By: Jeff Herman
Dear Agent (not jeff herman, though it could have been): Five-years, three-months, and 19-days ago, upon this very computer I printed and mailed you my query letter to welcome your interest in a completed work of fiction. As of this writing I have never heard from you, though a SASE with extra postage was included. In the interim, my suffering and alienation from the process by which you earn the benefits of your labor has eroded my will to care. It is not for me, or for even the countless masses who stand with me, to judge why you never responded to my query letter. This circumstance in itself will be of no consequence beyond my wounded soul and their wounded souls. But the world cannot forever deny this growing vortex of uncultivated creation by the writers for the readers. You and your kind owe me my history and due destiny, and you owe those who have been denied the chance to share my abundance. However, if you choose to respond affirmatively to my query letter, please disregard everything that precedes this sentence. Regards, Lou V. Ma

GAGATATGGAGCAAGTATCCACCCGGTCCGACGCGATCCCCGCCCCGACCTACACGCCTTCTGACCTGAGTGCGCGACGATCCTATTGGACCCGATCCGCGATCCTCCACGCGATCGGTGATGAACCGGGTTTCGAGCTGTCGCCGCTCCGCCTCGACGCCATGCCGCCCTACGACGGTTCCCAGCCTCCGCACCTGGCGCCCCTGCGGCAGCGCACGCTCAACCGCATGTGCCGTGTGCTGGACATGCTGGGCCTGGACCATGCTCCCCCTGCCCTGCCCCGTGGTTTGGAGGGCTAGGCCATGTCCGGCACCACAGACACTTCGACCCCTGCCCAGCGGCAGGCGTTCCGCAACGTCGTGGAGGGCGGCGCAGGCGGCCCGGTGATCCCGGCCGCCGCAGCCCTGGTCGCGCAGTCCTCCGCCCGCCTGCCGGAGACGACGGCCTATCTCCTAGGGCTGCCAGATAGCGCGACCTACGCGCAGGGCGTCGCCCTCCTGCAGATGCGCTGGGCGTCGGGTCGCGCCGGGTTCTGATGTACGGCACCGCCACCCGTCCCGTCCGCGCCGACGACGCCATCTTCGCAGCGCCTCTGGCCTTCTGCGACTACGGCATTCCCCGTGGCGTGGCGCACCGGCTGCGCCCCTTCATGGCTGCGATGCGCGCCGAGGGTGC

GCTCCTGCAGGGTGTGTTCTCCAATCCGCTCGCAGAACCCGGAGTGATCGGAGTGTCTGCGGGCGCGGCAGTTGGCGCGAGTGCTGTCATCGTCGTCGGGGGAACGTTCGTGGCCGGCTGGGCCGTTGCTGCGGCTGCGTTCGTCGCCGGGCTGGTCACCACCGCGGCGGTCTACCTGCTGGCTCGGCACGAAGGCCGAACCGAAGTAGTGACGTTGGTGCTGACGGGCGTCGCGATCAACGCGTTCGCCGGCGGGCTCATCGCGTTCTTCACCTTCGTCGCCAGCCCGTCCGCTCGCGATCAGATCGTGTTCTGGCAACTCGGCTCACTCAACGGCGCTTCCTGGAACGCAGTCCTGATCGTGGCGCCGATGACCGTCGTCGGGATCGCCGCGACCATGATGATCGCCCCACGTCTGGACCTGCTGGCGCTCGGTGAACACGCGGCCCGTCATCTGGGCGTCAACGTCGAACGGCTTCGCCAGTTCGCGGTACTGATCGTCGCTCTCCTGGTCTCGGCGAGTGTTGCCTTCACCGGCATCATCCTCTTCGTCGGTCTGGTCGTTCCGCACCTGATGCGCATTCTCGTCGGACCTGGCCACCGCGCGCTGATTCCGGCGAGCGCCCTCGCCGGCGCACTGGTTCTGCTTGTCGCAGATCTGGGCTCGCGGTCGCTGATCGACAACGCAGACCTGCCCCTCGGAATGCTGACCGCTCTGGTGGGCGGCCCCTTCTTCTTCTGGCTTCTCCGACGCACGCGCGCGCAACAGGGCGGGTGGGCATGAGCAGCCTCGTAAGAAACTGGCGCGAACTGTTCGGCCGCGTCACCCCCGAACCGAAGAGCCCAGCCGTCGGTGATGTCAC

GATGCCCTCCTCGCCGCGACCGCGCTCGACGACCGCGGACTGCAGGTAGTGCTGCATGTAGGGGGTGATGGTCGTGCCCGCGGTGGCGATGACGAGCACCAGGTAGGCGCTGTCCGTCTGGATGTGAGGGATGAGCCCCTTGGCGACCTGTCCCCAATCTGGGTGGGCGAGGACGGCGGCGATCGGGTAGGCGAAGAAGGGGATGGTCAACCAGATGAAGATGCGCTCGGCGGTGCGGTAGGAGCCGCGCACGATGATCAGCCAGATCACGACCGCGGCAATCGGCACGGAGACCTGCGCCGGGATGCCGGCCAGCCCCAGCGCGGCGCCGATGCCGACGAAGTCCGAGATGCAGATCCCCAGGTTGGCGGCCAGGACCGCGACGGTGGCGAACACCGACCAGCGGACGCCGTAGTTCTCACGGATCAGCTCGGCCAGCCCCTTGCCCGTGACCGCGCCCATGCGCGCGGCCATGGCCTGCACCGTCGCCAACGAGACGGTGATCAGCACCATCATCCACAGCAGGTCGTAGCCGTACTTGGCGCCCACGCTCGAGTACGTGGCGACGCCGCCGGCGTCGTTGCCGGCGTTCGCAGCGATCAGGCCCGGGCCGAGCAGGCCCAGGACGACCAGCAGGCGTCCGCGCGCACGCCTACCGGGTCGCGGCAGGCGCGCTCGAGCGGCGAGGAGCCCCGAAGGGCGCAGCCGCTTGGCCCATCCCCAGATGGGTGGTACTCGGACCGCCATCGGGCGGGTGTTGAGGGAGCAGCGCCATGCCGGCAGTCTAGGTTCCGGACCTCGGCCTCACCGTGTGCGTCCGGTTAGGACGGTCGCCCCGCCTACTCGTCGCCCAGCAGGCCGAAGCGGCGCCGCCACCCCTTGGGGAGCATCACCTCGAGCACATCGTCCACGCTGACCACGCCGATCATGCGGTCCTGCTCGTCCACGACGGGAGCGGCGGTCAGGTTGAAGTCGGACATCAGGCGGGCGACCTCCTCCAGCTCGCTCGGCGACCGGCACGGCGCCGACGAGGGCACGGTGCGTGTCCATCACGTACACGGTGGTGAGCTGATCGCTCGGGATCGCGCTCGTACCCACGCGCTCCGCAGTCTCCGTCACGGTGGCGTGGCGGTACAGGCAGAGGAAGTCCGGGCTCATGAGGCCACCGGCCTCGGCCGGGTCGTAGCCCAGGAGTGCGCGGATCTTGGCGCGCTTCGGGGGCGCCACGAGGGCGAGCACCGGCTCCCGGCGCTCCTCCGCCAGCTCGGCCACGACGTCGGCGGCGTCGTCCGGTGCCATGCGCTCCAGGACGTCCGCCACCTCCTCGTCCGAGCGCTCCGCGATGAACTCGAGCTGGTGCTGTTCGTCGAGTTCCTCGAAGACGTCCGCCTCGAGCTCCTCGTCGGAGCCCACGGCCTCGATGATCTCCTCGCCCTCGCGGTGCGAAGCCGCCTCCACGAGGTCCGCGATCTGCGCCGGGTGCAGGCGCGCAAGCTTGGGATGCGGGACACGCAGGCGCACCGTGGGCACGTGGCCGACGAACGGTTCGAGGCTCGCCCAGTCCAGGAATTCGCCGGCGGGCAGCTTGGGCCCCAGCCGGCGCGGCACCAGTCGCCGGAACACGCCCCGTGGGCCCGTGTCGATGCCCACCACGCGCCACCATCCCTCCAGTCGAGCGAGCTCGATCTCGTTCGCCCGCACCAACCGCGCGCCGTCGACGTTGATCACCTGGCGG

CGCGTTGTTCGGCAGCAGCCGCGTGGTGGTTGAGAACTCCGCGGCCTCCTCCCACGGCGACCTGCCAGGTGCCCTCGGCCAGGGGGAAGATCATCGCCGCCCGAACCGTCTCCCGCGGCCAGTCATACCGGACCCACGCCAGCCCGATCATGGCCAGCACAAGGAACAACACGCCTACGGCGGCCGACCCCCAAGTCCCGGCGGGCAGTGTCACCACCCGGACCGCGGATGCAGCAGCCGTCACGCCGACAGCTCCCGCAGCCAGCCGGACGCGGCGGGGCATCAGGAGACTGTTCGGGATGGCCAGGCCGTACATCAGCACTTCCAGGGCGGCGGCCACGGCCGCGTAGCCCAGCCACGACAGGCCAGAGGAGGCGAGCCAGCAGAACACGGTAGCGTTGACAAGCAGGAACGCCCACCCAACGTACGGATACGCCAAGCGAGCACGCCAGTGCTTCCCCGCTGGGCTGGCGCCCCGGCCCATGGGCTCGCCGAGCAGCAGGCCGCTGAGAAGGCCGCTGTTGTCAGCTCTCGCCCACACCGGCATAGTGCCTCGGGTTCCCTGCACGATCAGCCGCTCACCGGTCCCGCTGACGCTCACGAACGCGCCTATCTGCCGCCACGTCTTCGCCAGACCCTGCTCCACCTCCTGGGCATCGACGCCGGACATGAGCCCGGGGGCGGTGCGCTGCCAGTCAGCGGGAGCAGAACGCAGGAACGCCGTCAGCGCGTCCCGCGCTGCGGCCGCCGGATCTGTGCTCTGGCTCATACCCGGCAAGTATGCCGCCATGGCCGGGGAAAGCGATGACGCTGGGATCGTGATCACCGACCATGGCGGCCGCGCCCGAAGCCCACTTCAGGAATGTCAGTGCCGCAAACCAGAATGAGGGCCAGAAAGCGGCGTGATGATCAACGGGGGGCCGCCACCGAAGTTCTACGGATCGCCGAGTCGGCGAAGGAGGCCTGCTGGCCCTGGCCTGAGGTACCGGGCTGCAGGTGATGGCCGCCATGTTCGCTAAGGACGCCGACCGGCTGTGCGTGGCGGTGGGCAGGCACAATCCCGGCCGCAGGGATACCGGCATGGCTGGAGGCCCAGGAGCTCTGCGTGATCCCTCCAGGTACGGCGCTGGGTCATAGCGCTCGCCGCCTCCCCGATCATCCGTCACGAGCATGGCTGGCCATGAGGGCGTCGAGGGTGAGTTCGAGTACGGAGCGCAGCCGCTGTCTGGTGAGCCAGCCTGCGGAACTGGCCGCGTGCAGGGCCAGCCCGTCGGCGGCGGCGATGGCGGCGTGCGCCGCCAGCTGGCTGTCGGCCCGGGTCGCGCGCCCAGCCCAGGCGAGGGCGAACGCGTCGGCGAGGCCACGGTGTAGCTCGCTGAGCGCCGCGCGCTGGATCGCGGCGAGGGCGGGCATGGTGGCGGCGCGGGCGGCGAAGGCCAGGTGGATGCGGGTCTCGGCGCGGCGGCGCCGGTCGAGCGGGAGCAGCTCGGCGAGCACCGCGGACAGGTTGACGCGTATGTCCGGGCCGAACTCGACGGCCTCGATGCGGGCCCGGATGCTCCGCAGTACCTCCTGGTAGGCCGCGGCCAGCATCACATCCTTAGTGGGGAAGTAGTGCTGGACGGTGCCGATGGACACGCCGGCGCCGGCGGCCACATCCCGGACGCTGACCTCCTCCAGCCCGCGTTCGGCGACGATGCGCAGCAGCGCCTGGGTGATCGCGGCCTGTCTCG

Dear XX, I read your letter with a mixture of awe and indigestion. My unpaid interns went through 19 boxes of unsolicited queries before they located yours. I read with total focus and open mindedness. I then put it aside for a full 24-hours to ensure that I maintained no impulsivity in my response. I cannot deny that it is the most brilliant query letter I have ever read, it brought tears to me eyes and a near fatal fluttering to my heart. Sadly, we don't and never have represented fiction and must therefore pass. I encourage you to keep trying and hope that your next experience brings a more speedy and satisfying resolution. Yours, Headly Upton Ash
I believe that irreverence and levity are good ways to learn something, or at least a more interesting way to teach something. What does the above correspondence suggest to you? What if anything can you learn from it?